Pivot points are price turning points where a price reverses at a support or resistance level on a chart. The pivot point is the peak or through level at which the market changes direction.  Some refer to pivot points as the “swing” numbers.


The strength of a Pivot is based on how many bars forward and backwards the software looks for previous price highs and lows.  For example a Strong Pivot High can only appear at a minimum of 21 bars apart, the Medium 13 bars, and the Weak 5 bars.  When a Strong Pivot high is identified on the chart the software will look forward a minimum of 25 bars and if the market takes out that Pivot High a new Strong Pivot can be placed.  


You will never a see a Pivot on the last bar of the chart as the weakest Pivot Point is based on 8 bars and we must have at least 8 bars from the current price to identify a pivot.  


Among the many uses for Pivot Points there are two that are the most widely used.  First we can use them solely as a method of identifying previous levels of support or resistance.  For example, if you identify a Strong Pivot High in the past typically the market will have a more difficult time passing through that area in the future and price movement can stall around that area.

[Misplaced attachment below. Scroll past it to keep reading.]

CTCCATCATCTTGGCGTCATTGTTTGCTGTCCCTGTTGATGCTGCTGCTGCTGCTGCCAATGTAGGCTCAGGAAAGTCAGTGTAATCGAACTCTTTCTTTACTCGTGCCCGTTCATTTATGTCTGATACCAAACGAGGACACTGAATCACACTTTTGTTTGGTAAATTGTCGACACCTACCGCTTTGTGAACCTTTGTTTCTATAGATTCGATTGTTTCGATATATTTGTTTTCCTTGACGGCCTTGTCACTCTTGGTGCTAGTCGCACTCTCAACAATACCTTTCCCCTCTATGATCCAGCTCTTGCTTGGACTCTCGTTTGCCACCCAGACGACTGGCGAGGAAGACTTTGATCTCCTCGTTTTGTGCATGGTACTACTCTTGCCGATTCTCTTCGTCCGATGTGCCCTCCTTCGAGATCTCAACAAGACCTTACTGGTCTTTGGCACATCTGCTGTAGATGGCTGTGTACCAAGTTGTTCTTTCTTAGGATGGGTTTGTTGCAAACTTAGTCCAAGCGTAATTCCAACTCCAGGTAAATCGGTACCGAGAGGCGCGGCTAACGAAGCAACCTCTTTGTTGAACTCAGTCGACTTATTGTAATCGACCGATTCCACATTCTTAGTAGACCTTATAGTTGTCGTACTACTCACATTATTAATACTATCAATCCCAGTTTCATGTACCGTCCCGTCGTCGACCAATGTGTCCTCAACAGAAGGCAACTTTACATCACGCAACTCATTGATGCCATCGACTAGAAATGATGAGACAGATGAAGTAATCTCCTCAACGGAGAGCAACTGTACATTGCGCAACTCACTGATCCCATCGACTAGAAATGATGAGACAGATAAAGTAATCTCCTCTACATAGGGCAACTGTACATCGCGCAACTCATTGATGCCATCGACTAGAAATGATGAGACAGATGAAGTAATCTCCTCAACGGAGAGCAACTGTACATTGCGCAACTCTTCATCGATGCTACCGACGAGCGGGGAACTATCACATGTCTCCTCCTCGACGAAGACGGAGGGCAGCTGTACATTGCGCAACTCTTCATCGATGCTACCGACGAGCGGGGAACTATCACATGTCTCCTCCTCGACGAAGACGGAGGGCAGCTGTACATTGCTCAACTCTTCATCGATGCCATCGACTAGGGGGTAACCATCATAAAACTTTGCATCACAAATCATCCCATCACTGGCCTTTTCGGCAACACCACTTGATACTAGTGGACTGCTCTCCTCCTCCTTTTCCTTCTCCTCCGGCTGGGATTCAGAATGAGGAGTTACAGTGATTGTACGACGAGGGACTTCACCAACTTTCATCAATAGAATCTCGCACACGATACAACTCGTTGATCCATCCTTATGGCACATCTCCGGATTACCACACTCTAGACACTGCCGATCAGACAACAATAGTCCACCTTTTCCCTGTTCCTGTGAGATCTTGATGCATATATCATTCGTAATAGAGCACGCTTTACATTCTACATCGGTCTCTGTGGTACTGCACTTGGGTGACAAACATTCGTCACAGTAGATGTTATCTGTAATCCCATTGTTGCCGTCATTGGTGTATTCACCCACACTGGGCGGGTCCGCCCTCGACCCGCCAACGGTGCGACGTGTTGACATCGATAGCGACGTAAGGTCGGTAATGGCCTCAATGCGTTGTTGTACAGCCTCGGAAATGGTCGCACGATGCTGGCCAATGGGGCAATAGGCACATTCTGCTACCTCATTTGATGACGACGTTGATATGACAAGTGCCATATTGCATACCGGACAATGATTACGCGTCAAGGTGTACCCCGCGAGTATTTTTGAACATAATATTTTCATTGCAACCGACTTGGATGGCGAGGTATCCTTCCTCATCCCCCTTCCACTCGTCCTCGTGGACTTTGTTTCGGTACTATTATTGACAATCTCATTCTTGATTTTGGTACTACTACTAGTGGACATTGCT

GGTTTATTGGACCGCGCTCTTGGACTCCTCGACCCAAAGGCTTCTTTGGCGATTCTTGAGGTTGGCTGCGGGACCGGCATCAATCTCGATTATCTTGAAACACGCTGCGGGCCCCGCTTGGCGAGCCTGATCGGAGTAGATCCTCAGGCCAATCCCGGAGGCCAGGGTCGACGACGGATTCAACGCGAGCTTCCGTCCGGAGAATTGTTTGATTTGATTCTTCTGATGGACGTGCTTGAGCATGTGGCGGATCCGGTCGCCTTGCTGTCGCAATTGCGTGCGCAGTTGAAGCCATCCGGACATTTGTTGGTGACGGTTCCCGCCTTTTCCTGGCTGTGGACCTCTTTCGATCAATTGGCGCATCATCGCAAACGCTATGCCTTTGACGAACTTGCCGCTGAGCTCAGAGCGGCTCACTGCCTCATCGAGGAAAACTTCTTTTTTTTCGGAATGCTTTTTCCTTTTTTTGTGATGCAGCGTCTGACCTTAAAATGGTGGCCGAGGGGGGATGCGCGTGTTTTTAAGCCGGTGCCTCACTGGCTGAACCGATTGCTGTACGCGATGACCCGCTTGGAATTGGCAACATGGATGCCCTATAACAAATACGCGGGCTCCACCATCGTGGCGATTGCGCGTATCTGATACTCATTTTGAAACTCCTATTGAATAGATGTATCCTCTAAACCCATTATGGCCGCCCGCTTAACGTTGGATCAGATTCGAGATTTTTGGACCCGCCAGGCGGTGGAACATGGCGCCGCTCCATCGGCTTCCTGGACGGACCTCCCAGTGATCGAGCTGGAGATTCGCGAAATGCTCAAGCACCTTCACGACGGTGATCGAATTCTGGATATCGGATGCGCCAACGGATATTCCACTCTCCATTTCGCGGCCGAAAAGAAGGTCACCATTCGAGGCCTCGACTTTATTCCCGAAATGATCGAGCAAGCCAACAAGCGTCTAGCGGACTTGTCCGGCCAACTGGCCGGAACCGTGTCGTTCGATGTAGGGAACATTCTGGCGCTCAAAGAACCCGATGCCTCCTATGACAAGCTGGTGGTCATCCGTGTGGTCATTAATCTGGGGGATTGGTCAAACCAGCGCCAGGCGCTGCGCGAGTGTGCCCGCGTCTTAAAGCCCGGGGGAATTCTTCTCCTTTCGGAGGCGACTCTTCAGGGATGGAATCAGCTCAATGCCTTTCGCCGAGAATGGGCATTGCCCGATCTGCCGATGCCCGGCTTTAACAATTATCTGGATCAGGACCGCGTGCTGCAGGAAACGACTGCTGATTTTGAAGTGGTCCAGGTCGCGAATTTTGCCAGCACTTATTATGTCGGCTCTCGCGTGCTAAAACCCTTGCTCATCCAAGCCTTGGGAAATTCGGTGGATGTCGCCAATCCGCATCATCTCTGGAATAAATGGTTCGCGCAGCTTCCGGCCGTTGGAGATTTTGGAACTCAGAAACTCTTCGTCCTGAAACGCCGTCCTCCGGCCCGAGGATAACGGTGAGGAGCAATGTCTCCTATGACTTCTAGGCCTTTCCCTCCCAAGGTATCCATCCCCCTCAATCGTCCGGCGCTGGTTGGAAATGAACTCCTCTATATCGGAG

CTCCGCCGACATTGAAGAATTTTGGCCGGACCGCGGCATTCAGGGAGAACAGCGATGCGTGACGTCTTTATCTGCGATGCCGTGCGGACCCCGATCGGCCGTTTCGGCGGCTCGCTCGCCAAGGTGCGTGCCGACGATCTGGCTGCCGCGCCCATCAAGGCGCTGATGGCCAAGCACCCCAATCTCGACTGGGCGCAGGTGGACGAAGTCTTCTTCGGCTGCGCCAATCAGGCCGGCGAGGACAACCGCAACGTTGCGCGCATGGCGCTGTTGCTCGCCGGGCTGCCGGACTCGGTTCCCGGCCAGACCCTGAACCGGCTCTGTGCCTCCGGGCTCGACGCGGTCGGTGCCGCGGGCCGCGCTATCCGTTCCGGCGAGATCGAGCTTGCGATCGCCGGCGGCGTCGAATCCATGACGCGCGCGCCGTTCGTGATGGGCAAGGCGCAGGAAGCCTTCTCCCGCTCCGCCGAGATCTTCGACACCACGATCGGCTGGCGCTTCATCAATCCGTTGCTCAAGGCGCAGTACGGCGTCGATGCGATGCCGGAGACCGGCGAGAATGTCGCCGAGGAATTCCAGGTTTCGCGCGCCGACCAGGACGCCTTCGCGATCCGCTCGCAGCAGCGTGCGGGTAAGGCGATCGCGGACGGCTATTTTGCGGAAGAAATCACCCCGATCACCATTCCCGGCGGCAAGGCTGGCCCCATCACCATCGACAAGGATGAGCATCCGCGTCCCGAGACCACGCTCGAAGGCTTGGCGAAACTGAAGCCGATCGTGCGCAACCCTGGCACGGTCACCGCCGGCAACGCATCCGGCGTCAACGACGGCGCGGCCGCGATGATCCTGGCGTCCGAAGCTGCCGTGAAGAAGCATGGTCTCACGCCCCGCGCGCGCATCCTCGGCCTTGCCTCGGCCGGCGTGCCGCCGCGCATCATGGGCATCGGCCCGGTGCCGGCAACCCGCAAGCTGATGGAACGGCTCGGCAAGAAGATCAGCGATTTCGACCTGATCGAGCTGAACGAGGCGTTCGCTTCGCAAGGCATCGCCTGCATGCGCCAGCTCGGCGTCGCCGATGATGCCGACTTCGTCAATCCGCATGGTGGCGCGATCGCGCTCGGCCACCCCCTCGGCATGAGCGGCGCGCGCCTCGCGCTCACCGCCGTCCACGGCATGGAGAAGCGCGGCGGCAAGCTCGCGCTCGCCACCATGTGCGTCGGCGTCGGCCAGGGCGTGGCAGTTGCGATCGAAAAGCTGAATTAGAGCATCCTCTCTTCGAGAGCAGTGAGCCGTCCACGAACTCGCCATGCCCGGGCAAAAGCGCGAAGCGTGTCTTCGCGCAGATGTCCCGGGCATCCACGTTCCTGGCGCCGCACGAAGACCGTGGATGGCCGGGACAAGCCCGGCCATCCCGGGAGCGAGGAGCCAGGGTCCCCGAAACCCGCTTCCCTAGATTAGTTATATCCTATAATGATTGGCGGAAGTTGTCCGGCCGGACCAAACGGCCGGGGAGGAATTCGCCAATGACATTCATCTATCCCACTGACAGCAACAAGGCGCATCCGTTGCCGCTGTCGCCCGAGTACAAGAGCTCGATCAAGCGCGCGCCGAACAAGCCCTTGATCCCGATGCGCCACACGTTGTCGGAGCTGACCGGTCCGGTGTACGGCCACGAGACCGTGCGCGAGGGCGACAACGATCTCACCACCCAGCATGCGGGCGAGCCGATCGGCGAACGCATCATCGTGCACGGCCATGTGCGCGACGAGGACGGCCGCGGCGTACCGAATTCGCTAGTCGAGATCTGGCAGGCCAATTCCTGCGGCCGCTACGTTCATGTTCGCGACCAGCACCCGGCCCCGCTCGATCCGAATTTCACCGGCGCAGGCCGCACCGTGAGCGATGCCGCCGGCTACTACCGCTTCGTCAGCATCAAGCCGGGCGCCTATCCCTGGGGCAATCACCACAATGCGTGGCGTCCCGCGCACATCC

Second, Pivot Points can be used as anchor points for drawing tools such as Fibonacci Levels, Trend Lines, and Regression Trend Channels.  You may often hear traders talk about drawing levels and lines from the “Recent Pivot Low.”  The Pivot tool calculates these areas for you and allows you to quickly draw your lines.





Pivot Setting Dialog: